Trip reports

Old Moor and Broomhill Flash

Old Moor and Broomhill Flash
Paul Barrett

Saturday, 18 May 2019

Old Moor is an RSPB nature reserve near Doncaster, created out of an area of mine spoil. One of several man-made wetlands in the area, it is a go-to place for birders and the RSPB website advertises its star species as bittern, avocet, kingfisher and barn owl.
What a great destination for a group outing and at less than an hour away, we had time for a detour to the multi-storey bird-hide at Broomhill Flash for a quick one where it was great to see swifts zipping about overhead.
Onto Old Moor and on the coach we had a lottery to see which three people would get an afternoon in the RSPB's Bittern observation hide. Only a small number actually fancied four hours in one hide but I was one of three 'lucky' winners but an afternoon watching a small strip of reed margin closely turned out to be the best RSPB lottery prize I've ever won.
RSPB observers were working in the hide and they showed us their daily charts of the bitterns' flight paths and times as well as records of behaviours. We were treated to the male bitterns' distinctive booming calls and the RSPB observers' learned bittern wisdom. Bittern hide well, so the knowledge gained from months of daily observation has added significantly to what little was already known about bitterns, as well as improving understanding of the Dearne Valley wetlands in terms of fish stocks.
Watching out of the bittern hide was the fascination of a young bittern waiting unmoving in the reeds for its mum to return with a catch of ground up fish. Twitching reeds indicated that its siblings were travelling about in the reed bed and they came in and out of view. The adult female returned from a five hour hunting foray at 4pm and we lost sight of the bitterns but were able to follow their paths to their mother by following the shaking of the reed heads.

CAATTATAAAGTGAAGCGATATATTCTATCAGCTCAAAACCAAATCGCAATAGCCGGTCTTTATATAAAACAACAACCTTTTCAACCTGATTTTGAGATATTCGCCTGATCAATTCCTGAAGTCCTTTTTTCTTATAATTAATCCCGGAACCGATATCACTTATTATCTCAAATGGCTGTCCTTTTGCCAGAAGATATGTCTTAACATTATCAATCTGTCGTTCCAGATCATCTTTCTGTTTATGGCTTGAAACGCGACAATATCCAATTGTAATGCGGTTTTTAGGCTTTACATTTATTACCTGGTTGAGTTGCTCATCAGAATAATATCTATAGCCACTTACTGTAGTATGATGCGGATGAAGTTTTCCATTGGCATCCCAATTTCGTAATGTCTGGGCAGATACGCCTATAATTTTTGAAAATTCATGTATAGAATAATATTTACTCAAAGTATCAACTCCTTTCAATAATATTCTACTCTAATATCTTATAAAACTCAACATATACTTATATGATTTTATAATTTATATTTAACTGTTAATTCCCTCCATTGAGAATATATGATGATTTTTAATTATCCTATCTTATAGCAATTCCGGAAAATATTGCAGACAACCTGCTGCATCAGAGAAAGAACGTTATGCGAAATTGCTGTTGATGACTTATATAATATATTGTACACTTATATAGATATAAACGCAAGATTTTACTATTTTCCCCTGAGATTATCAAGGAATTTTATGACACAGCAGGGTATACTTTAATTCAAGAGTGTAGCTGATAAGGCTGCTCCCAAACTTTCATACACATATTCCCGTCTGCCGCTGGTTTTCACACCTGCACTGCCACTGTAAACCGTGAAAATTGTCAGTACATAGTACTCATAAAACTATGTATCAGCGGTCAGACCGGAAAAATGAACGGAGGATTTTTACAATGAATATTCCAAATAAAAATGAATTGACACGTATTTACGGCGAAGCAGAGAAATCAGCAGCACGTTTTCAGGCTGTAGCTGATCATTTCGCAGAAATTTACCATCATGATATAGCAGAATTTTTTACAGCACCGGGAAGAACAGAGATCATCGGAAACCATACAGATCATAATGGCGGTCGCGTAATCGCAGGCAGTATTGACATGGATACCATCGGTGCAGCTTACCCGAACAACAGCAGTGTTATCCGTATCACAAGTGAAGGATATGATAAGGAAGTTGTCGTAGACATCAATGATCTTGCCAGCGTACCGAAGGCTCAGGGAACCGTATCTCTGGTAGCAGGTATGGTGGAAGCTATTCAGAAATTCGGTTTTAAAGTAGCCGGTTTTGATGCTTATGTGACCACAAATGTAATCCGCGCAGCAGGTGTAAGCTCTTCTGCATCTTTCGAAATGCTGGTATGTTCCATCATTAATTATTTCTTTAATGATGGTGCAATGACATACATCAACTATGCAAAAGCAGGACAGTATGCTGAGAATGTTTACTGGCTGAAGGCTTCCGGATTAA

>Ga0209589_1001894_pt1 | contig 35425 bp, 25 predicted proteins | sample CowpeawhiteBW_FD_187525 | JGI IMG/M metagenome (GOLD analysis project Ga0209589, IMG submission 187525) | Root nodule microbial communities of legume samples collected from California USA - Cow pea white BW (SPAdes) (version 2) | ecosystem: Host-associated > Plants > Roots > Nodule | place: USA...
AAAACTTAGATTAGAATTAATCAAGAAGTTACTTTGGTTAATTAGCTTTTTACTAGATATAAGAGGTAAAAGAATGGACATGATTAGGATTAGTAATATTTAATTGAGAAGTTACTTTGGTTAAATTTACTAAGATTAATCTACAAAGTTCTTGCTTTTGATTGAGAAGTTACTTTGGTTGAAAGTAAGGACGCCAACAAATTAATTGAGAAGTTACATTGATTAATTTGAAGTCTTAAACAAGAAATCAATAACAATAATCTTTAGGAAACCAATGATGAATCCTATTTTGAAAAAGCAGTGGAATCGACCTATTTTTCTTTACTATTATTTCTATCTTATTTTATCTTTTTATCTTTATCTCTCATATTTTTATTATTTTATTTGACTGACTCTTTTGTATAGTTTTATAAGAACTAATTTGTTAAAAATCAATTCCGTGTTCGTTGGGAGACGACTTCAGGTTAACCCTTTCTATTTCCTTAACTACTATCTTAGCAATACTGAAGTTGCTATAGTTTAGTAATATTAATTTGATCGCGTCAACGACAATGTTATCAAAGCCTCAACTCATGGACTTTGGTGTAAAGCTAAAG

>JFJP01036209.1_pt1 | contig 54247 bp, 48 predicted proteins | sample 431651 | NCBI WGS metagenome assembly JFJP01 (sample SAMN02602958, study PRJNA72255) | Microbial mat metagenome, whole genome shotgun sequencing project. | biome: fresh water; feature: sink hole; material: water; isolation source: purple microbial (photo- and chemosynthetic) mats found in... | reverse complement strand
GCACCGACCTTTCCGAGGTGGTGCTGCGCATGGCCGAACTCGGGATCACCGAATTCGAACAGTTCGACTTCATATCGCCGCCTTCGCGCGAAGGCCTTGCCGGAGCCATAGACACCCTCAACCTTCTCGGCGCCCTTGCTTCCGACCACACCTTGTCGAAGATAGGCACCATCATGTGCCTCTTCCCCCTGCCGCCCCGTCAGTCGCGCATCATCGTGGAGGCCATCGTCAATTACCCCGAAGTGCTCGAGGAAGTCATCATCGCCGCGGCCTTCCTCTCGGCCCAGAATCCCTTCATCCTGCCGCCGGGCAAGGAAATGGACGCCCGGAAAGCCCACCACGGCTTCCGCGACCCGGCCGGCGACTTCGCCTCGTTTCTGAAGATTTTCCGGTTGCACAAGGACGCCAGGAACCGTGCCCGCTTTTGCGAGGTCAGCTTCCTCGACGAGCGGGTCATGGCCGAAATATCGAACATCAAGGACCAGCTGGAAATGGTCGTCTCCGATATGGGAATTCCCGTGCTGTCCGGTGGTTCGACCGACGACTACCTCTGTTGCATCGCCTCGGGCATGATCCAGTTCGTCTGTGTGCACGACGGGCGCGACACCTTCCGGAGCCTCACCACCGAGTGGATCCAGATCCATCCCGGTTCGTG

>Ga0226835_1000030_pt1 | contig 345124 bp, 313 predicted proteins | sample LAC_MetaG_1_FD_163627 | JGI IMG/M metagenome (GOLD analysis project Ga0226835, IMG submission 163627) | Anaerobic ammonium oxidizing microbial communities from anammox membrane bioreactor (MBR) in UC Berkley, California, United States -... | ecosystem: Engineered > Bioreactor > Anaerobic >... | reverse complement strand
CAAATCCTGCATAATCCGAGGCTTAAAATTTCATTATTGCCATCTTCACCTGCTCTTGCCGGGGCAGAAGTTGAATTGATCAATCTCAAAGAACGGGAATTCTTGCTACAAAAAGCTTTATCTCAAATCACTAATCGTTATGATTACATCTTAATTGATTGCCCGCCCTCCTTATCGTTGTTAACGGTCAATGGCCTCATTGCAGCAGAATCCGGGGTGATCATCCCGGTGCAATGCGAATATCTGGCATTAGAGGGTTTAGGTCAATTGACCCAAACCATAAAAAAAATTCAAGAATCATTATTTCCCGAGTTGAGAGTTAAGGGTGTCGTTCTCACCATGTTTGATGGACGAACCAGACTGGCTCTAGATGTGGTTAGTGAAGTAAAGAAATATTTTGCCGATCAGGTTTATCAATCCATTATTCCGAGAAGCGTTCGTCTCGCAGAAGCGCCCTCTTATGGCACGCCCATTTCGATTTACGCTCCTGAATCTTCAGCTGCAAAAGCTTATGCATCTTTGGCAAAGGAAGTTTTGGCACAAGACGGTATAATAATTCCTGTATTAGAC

Other smaller birds were also busy in the reeds, and we enthused over a reed warbler, a little grebe and a juvenile bearded tit which didn't have a beard or even a moustache, but hey, a bearded tit is a bearded tit and they are very hard to see.
So what about those not incarcerated in the bittern hide? Old Moor has a great cafe, binocular sales, wild flower areas and about ten hides or screens as well as a delightful network of pathways. Several of the group saw birds to get excited about and Old Moor, having such diverse habitat, provided one of our longer sighting lists. So, here goes:
bullfinch, chaffinch, goldfinch, common sandpiper, oystercatcher, redshank, coot, black-headed gull, lesser black-backed gull, Canada goose, greylag goose, woodpigeon, crow, tufted duck, lapwing, swift, swallow, great tit, blue tit, reed bunting, pheasant, pochard, scaup, Mediterranean gull, moorhen, cormorant, magpie, mallard, shelduck, shoveler, mute swan, grey heron, gadwall, reed warbler, bittern, great crested grebe, little grebe, bearded tit, kingfisher, buzzard, blackbird, tree sparrow, pied wagtail, jackdaw, starling, robin, wren, kestrel.
Wendy Robinson